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Going all out to out-think radar threats

14 April 2021
(L-R): Dr Manik Attygalle, Mr Artem Vasilyev, Mr Khee Hue and Mr Mark Gontar in DSTG’s Antenna Measurement Facility.
(L-R): Dr Manik Attygalle, Mr Artem Vasilyev, Mr Khee Hue and Mr Mark Gontar in DSTG’s Antenna Measurement Facility.

Defence scientist Manik Attygalle is devising unique techniques to keep our military platforms safe. Dr Attygalle’s team is developing ultra-wideband electronic warfare (EW) systems, assessing various unique technologies, both analogue and digital, that will help in developing such systems. “These ultra-wideband systems are essential to counter next-generation threats which are moving to higher frequencies and wider bandwidth,” he explains. “New threats out there are employing sophisticated signal formats and protection technologies that can, for example, jump between frequencies to avoid being jammed. Our next-generation EW systems have to match threat advances in order to be effective.”

Apart from building electronic solutions in-house, this research program also taps into academic expertise. There are currently two collaborative research projects on the go: one with University Technology Sydney (UTS) and Macquarie University (MQ), and the other with the University of South Australia (UniSA).

Unprecedented bandwidths, simple concept

The UTS/MQ project has developed an interesting analogue radio frequency (RF) beam steering system using “meta-surfaces”. DSTG’s engineering facility at the Edinburgh site is supporting the activity by manufacturing prototype systems and carrying out testing. This very special technique moves meta-surfaces to steer or shape an RF beam over a two-dimensional area. Beam steering is important for both transmit and receive functions in many RF systems, either to increase the transmit power or increase detection sensitivity. The research prototypes are achieving remarkable bandwidths.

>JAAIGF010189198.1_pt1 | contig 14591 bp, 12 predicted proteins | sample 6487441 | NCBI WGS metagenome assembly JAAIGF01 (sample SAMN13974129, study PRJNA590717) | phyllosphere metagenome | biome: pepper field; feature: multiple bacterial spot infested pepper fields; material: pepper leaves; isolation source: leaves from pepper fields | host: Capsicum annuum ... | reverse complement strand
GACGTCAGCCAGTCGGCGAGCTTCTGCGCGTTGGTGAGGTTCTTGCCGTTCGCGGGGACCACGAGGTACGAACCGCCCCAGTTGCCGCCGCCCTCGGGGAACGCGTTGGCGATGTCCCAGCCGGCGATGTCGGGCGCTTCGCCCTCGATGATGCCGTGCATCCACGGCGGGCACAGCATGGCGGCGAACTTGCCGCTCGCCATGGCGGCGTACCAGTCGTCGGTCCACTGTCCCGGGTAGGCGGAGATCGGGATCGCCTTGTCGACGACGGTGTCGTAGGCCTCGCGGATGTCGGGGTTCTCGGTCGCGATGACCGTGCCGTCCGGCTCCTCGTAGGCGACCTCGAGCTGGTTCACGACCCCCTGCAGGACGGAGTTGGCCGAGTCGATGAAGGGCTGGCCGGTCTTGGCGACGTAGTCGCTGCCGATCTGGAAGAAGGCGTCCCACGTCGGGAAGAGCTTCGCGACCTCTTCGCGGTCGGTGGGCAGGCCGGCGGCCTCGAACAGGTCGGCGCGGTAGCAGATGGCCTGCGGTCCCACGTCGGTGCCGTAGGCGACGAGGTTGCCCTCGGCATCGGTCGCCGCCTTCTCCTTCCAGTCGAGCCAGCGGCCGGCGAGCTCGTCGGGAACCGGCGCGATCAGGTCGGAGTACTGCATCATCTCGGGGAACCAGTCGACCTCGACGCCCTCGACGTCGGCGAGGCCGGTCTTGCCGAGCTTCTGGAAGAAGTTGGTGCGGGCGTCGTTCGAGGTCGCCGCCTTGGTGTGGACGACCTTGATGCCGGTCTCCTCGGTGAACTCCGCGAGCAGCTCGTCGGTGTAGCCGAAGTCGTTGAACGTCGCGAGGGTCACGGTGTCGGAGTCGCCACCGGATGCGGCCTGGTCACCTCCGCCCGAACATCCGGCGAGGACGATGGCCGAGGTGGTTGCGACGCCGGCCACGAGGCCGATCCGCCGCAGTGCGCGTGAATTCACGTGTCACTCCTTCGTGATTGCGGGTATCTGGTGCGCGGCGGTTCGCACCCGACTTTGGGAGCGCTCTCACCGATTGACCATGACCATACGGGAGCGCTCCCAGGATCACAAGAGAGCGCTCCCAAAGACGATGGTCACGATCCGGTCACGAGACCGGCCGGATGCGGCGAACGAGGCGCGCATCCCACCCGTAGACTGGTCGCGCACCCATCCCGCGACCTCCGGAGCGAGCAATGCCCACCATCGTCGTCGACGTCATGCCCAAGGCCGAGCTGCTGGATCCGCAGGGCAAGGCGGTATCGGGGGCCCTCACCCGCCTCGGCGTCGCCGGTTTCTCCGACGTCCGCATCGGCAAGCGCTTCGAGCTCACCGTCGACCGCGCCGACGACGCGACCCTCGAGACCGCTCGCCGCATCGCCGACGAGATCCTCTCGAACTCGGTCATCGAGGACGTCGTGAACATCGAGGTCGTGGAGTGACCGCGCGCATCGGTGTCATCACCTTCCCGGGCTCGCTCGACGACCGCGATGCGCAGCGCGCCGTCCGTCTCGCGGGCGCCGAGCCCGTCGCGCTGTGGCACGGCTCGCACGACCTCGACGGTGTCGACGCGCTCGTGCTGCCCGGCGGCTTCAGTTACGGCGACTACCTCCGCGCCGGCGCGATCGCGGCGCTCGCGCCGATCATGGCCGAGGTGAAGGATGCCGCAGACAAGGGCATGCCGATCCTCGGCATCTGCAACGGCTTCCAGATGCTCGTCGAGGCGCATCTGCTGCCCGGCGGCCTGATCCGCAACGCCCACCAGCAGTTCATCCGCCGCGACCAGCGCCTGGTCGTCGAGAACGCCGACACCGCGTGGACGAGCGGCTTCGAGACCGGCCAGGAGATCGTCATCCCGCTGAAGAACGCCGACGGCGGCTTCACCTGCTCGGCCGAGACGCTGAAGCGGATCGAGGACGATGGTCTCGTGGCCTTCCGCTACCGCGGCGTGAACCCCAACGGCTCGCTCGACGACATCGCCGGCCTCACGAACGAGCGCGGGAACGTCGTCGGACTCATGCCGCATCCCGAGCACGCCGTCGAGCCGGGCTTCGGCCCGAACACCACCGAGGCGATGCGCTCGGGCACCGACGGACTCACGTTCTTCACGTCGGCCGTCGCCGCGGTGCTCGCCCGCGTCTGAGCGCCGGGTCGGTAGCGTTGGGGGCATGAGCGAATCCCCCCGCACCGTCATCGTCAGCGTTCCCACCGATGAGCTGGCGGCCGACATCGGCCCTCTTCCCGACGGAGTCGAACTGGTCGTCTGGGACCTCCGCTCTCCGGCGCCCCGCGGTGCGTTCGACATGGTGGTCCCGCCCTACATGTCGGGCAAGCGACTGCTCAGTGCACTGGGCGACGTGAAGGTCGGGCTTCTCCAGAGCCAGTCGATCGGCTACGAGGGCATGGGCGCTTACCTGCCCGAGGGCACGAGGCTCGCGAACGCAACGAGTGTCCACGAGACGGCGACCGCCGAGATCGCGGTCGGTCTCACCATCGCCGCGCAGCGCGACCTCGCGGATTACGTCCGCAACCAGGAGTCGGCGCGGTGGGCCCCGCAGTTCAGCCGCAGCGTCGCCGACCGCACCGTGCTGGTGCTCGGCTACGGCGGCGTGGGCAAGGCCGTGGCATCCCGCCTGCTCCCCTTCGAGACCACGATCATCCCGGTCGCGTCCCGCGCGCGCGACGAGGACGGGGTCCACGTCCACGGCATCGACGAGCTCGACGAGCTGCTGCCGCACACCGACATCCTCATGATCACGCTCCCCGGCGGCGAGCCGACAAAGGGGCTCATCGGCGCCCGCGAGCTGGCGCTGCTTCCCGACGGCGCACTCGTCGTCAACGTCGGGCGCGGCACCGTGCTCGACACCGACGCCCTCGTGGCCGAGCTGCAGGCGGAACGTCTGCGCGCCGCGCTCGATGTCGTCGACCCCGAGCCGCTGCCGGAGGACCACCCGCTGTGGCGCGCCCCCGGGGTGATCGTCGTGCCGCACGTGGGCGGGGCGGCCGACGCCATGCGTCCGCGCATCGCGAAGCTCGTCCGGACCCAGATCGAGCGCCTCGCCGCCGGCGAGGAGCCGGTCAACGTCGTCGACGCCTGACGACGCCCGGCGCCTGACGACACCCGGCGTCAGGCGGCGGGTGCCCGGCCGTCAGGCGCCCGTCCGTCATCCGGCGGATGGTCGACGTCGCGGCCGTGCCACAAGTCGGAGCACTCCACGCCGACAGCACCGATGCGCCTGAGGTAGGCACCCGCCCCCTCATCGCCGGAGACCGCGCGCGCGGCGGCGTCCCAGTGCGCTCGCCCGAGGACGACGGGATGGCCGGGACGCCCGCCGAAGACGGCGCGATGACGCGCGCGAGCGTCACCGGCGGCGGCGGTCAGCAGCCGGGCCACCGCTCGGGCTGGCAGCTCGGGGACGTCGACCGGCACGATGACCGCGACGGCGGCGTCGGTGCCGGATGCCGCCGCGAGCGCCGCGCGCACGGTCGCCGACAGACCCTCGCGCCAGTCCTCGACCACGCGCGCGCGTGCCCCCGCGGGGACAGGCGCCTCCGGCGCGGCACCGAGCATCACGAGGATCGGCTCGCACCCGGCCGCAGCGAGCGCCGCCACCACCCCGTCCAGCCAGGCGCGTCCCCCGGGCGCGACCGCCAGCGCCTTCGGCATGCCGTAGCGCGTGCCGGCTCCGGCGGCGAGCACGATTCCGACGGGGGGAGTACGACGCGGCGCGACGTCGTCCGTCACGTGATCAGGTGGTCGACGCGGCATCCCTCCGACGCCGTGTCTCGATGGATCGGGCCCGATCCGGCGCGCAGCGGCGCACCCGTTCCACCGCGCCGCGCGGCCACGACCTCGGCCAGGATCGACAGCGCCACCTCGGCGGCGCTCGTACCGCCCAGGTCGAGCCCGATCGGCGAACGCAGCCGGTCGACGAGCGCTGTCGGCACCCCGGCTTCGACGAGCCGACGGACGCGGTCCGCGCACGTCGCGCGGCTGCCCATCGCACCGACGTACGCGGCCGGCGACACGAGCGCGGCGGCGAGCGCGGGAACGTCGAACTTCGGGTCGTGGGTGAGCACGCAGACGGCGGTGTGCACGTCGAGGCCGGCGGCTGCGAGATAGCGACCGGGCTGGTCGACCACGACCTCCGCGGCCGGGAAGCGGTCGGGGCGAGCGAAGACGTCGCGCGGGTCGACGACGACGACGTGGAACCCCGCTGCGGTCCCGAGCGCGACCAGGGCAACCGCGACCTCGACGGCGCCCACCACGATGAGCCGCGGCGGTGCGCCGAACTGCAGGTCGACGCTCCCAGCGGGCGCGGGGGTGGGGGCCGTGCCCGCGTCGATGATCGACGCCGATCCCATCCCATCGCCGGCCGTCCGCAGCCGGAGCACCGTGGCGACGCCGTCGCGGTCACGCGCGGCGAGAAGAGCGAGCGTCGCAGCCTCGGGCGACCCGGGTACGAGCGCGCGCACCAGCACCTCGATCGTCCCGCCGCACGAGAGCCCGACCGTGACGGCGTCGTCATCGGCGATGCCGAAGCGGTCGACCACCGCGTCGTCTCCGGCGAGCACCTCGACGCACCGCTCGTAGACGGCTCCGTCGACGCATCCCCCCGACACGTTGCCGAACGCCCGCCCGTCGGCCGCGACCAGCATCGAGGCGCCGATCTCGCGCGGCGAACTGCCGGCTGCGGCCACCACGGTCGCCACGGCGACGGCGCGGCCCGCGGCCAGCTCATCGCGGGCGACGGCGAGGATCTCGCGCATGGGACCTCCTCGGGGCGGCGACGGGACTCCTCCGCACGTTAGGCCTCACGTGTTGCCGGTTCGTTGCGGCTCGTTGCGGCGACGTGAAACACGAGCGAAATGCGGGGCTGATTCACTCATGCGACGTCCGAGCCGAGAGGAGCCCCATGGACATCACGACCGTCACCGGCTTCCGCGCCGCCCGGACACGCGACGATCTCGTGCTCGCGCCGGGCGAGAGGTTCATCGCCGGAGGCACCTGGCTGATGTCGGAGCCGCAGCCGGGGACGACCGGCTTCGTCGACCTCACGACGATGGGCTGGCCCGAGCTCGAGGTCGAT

“What we have is a unique, partly mechanical system. We need to rotate the meta-surfaces to steer the beam, but that can be done very fast,” says Dr Attygalle. The resulting solution is far less complex than other contemporary electronically adjustable radar systems. The research project with UniSA, where Dr Attygalle is currently an adjunct associate professor, is looking at digital solutions to achieve the same beam steering functionality.

Australian-first system capabilities

While beamforming is located at the “front-end” of RF platform protection systems as the signal leaves the transmitter/receiver (transceiver), the team is also examining other subsystem modifications that will help improve ultra-wideband transceiver technology. “We are pushing ahead with ‘back-end’ digital transceiver development as well, because current technology is not capable of dealing with our requirement for instantaneously wide bandwidth and non-continuous frequency bands.”

There are many complexities that come with that combination of requirements, such as sensitivities, power, latency and dynamic ranges. That’s why the team is excited to have come up with an Australian-first ultra-wideband transceiver design.

The team’s high-performance circuitry looks like achieving both wide bandwidth and ticking the box on the necessary performance metrics. The long-term plan, in line with Defence’s vision and supported by this project’s Defence stakeholder, will be to transition the solution and associated manufacturing techniques to industry partners, transferring skills along the way and building up industry as a fundamental input to Defence capability.

Dr Attygalle says his interest and passion is driven by working with cutting-edge technology. “As well, this work is addressing a unique capability gap for Defence,” he says. “We are coming up with new solutions using multiple technologies – trying to integrate them to come up with an important new capability.”